it isour intent that, as a result of our studies
and planned management, not only will
money be saved but our water resources will
be protected for the use and enjoyment of
future generations of people yet to come.
Chief hyorologisT and Senior Scientist


Throughout the District there are
numerous lakes and streams with staff
gages used to record water levels. There are
no recording devices attached to these
gages and when the level changes, there is
no record unless someone has observed the
level and made a note of it.
Fortunately there are numerous con-
scientious citizens throughout the District
who read these gages daily and send their
observations to the District every Friday
afternoon. These observations are all
compiled, cross-checked and distributed as
weekly reports.
This information is vital to many water
management programs, including flood-
forecasting, the determination of water
availability .and floodplain delineation to
name only a few. If these observers did not
provide their services, the District would
have to hire personnel whose only function
would be to go from gage to gage reading
water levels.
The District is pleased to publicly thank
all of these good helpers and to express deep
appreciation for their assistance.

Ground-water levels in the Floridan
Aquifer showed small gains in the northern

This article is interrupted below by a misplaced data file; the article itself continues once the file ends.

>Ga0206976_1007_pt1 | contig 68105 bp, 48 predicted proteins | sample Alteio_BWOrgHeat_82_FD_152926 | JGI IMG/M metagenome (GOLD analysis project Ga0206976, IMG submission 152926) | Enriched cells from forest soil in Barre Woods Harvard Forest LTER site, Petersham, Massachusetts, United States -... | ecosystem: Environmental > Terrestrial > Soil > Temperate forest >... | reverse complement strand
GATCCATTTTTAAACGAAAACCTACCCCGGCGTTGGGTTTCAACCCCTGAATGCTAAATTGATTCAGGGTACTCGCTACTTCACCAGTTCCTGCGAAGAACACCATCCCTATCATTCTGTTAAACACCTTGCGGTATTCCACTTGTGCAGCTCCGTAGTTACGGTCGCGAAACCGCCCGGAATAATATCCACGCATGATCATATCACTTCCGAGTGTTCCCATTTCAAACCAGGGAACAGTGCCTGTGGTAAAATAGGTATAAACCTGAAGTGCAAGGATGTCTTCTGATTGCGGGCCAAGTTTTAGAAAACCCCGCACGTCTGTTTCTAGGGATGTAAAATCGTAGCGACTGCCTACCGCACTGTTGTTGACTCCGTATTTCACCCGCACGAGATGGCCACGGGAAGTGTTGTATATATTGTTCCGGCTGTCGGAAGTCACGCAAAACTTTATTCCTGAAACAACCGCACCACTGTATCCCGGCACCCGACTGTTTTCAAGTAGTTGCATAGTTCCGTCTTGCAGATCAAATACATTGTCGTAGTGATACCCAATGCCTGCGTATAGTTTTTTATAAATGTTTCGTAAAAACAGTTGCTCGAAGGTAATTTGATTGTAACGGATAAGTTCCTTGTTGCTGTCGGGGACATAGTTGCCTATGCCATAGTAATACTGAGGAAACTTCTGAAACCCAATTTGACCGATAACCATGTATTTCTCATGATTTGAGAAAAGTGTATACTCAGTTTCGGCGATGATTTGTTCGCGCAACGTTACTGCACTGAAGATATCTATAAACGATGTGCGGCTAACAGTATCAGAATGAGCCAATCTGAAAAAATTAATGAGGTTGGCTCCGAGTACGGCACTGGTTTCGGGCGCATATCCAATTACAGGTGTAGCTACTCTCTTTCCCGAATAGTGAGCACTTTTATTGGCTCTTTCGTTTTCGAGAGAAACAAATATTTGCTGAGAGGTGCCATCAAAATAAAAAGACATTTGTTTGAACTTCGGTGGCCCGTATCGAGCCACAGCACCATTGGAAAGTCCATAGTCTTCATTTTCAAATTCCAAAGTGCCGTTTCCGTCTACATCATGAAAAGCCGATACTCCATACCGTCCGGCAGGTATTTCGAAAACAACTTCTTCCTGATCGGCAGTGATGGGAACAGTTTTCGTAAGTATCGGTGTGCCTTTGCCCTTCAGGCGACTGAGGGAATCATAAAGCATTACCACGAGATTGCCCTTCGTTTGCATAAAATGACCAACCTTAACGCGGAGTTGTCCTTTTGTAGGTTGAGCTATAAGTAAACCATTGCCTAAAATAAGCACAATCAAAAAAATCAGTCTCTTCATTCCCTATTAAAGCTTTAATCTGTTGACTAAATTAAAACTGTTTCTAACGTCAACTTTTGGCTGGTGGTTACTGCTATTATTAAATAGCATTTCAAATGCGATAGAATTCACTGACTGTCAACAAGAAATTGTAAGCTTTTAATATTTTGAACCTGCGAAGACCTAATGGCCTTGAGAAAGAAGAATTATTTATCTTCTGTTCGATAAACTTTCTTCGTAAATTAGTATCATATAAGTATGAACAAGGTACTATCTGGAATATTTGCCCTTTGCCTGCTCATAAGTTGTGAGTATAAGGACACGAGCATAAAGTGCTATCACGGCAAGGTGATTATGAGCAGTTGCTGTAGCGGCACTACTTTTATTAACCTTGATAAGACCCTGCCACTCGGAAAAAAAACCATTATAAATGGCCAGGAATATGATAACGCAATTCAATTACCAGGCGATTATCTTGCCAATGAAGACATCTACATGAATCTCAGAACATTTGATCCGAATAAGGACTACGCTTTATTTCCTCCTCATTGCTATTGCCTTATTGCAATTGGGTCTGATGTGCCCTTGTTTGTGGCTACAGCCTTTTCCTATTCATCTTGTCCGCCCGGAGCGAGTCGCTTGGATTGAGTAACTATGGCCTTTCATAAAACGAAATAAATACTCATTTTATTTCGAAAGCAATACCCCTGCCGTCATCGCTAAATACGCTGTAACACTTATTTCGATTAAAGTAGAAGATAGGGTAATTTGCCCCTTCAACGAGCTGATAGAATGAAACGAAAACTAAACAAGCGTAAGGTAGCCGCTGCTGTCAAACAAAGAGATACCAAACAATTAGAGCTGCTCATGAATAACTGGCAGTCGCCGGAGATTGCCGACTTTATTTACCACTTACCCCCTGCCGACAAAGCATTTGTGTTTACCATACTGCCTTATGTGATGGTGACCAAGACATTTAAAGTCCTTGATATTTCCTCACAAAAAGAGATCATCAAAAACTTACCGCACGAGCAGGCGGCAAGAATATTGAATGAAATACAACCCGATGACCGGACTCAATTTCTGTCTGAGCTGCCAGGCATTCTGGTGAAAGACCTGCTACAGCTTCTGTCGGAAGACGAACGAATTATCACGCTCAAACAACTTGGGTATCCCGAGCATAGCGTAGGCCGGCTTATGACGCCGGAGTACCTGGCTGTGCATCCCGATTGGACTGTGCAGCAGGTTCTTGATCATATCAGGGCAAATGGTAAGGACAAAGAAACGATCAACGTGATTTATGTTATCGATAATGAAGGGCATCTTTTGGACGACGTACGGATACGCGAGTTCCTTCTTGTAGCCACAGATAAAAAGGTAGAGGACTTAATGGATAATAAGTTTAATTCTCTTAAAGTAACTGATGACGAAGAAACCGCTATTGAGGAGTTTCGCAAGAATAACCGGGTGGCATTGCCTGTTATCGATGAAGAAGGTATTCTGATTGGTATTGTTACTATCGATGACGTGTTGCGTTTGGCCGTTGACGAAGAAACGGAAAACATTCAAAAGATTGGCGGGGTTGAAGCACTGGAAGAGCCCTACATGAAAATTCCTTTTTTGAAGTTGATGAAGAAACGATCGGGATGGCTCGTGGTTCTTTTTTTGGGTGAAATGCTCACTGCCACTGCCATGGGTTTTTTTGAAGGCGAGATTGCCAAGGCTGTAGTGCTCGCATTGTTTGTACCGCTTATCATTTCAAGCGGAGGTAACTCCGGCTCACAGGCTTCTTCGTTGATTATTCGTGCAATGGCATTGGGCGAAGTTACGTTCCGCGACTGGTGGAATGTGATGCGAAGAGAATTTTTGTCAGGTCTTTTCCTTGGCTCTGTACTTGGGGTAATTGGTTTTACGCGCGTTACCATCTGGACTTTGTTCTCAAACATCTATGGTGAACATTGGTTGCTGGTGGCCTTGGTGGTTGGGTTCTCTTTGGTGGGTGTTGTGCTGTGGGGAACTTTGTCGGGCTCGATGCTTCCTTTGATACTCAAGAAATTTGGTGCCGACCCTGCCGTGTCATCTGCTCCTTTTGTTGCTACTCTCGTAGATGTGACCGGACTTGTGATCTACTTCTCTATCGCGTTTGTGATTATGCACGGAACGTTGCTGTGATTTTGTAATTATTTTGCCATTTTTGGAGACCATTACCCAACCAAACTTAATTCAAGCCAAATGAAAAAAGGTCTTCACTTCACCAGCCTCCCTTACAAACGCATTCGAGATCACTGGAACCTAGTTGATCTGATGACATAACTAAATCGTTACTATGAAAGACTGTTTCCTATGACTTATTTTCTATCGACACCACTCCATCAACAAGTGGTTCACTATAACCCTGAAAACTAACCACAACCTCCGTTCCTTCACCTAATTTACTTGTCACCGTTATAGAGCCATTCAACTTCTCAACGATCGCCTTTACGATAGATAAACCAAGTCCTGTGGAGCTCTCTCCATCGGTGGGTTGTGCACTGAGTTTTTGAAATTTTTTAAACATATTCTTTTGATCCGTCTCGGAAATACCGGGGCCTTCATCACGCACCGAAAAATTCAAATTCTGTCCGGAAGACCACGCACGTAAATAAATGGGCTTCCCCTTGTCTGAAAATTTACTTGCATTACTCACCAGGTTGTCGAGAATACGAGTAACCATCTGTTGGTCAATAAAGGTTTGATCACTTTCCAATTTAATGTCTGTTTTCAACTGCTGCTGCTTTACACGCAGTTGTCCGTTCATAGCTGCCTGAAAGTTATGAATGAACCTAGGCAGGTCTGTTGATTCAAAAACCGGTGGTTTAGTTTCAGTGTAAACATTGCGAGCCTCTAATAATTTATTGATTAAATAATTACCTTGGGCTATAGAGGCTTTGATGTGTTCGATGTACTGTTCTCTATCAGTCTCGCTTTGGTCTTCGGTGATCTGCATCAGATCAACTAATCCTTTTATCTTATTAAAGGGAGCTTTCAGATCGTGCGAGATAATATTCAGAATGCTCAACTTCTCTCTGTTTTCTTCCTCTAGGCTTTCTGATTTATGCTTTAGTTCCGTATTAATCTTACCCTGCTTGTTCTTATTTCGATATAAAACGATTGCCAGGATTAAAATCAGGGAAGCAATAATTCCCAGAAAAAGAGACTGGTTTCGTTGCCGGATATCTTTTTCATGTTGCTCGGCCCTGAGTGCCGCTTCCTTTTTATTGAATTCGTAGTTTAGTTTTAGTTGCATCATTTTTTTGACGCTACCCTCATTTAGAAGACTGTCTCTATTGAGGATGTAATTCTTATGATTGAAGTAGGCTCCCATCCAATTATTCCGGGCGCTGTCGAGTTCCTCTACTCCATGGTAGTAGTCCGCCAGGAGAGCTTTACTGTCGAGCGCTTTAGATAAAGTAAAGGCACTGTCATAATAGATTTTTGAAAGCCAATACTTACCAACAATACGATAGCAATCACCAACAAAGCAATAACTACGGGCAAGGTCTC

and southern sectors of southwest Florida
during the second quarter of 1972, ranging
from 0.4 foot to 1.8 feet. In the highly in-
dustrialized areas of Hillsborough and Polk
Counties water levels continued to decline.
The well at Mulberry showed the largest
decline with 3.8 feet; other wells showing
water-level declines included Bartow 3.3
feet, Brewster 3.2 feet, Ft. Meade 3.1 feet


published monthly by Southwest Florida
Water Management District(R) to share
information with interested citizens of its
fifteen counties

Governing Board
S. C. BEXLEY, JR., Vice Chairman
HERMAN BEVILLE, Asst. Tre;-srrer
Articles prepared by

Alturas 1.5 feet, Wauchula l feet, Plant
City 1.2 feet, Lutz-Odessa 1.1 feet. Water
levels in Hillsborough, Polk, DeSoto and
Hardee Counties ranged from 5 to 5.5 feet
above the levels of last year, and water
levels in Citrus, Charlotte, Hernando, and
Pinellas Counties remained about the same
as a year ago. ("Progress Report Water
Resources Investigations in th. Southwest
Florida Water Management District," U.S.
Geological Survey.)

P. 0. BOX 1363